As we discussed last time, there are many reasons why dogs love snow, but then…
You look down at your own dog. A wonderful companion. Loved and loving. But not a lover of snow. It’s true; not all dogs want to nose dive (again and again) into white winter powder. I asked a few canine science experts why some dogs would run in joyful circles if they never saw snow again.
Alexandra Horowitz: A transformed world
"What, not like snow? Putting aside the nasty accoutrements of snow—painful salt, slippery and sharp ice—there might be reasons for this. Think of how transformed the world is for the dog when it snows: its surface, its smells, its feel underfoot or on-body. While these aspects of the snow world make it riotous fun for many dogs, the same aspects might be challenging for others. A small dog might be swallowed by a snow drift; a light-coated dog is freezing. For a fearful dog, hesitant about the outside, snow means the world is transformed—but they were just getting used to it as it was, thank you."
Alexandra Horowitz, PhD (Twitter, Facebook), Department of Psychology, Barnard College, New York City, Author of Inside of a Dog: What Dogs See, Smell, and Know (Scribner)
Paul McGreevy: Snowballing, belly-cooling and backache
"While almost all dogs are supreme opportunists and fun-loving missiles, some learn that snow is not all it’s cracked up to be. These are the dogs who are simply not built for the challenge of moving through snow.
"Short dogs with short hair have bald bellies that, in snow of sufficient depth, very quickly become chilled. Extended periods in snow make them especially vulnerable to hypothermia.
"Sometimes long hair can be the problem. Spaniels and collies with long, fluffy hair between their pads are the first to ice up. They can end up with snowballs that push the pads apart in awkward directions. For dogs with osteoarthritis, this pad pushing can be painful. Carefully trimming the inter-digital hair makes a world of difference for these dogs.
"And finally, there are the lovable achondroplastic dwarf dogs, such as dachshunds and basset hounds, that quickly become tired in snow. With its extended period of suspension, the canter is the preferred gait for covering ground and bounding through deep snow for all dogs. However, with their typically long backs and short legs, these breeds can find cantering harder work than other breeds do.
"So, while they are no less full of fun, some dogs’ makes and shapes are literally game-changers."
Paul McGreevy, BVSc, PhD, MRCVS, Faculty of Veterinary Science, The University of Sydney, Co-author of Carrots and Sticks: Principles of Animal Training (Darlington Press)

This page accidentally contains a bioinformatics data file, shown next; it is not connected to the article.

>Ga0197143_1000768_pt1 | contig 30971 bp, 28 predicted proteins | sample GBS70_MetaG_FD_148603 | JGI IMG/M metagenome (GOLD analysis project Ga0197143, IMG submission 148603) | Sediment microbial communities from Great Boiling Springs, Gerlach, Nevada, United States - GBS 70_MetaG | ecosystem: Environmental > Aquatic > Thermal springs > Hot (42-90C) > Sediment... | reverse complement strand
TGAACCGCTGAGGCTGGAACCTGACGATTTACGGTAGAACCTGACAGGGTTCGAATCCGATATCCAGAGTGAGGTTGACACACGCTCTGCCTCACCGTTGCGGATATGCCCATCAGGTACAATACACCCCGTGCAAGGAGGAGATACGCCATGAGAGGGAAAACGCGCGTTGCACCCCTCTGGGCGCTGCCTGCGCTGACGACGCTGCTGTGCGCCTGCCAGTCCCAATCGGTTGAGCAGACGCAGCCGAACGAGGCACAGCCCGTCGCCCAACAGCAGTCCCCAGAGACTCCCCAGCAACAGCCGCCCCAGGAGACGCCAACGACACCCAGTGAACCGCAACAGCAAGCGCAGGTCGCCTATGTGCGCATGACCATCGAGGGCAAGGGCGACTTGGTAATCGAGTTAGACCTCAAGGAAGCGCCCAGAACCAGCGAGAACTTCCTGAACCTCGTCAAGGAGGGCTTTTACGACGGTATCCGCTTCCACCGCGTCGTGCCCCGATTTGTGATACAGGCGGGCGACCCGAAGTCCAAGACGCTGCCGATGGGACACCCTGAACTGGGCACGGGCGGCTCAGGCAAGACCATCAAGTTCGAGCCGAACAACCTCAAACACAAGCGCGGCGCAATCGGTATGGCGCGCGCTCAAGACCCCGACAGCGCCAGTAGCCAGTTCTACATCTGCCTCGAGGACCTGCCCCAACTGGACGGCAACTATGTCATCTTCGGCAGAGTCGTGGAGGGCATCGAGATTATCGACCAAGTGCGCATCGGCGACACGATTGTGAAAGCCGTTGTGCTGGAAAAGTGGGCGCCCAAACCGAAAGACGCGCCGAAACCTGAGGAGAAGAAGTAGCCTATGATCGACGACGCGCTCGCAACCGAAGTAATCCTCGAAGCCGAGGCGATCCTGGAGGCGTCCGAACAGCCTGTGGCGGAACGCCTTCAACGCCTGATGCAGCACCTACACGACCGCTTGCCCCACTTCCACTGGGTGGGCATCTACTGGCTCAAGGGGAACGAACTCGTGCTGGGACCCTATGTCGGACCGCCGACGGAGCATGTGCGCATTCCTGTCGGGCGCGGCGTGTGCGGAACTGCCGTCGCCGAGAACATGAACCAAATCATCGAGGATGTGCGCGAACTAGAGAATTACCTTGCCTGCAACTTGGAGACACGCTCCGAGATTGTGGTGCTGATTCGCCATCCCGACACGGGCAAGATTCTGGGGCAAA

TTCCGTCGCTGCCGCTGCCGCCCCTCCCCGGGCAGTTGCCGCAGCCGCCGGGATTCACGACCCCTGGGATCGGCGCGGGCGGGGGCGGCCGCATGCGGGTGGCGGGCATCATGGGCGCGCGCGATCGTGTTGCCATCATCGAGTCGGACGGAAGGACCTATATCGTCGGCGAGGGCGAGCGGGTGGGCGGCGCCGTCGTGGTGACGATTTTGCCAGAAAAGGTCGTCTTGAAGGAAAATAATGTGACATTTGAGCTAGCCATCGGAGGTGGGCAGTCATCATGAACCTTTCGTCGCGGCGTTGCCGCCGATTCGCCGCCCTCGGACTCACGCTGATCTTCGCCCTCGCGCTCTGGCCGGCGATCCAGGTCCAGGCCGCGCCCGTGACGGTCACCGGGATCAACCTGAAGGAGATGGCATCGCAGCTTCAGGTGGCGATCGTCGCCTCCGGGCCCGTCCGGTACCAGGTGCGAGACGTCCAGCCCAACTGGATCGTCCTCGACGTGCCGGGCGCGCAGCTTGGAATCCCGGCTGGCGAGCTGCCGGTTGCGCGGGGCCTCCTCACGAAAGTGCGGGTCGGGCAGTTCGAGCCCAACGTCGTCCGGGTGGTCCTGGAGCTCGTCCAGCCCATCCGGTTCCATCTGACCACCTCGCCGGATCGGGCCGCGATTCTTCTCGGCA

Stephen Zawistowski: Let me count the ways
"There are probably many reasons why some dogs don't like snow. Many small breeds probably have trouble with thermoregulation (staying warm), and snow is cold and uncomfortable. Other dogs don't do well with change. While novelty is usually the spice of life, some individuals have a hard time with the sudden change due to a snowfall. How a dog reacts to snow may also change with age. Older dogs that have started to show declines in vision, hearing and probably scenting may find that snow now further obscures the world for them. How dogs react may also be a function of the type of snow. Like skiers, I think dogs tend to enjoy light, powdery snow. Wet, icy, crusty snow is more likely to clump up and freeze between their toes and be uncomfortable or painful. Dogs that have suffered frostbite on their feet and toes may be more sensitive to the cold and try to avoid snow and cold."
Stephen Zawistowski, PhD, Certified Applied Animal Behaviorist, Science Advisor Emeritus, ASPCA, Author of Companion Animals in Society (Cengage Learning)
Patricia McConnell: Ouch!
"It hurts. I learned that myself when it snowed in Tucson, Arizona for the first time in my nine-year old, saguaro-cactus, desert-bred life. I went out, bare-handed, to make a snowman and returned to the house bawling, while squealing, “It’s burning me, it’s burning me!” Who knew that something cold could feel like fire. Perhaps this anthropomorphizing isn’t useful, but I do suspect that some dogs simply don’t like cold stuff on their paws. However, I should add that up here in the frozen north, where it is often substantially warmer in one’s freezer than it is outside, it seems to be very low temperatures or rain that bothers dogs the most. I see far more dogs who won’t go outside in the rain than won’t go outside in snow. But then, of course, there’s the 'sink into the snow over your head phenomenon' for small dogs. We really do need to teach dogs to shovel for themselves..."
Patricia B. McConnell, PhD, Certified Applied Animal Behaviorist (Blog, Facebook), Department of Zoology, University of Wisconsin-Madison, Author of The Other End of the Leash: Why We Do What We Do Around Dogs (Ballantine Books)
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The above canine science experts reach both academic and general audiences. I recommend looking into their books and writings if you are not already familiar.
Related post: Why Do Dogs Love Snow?
Image: Bambe1964 via Flickr creative commons license.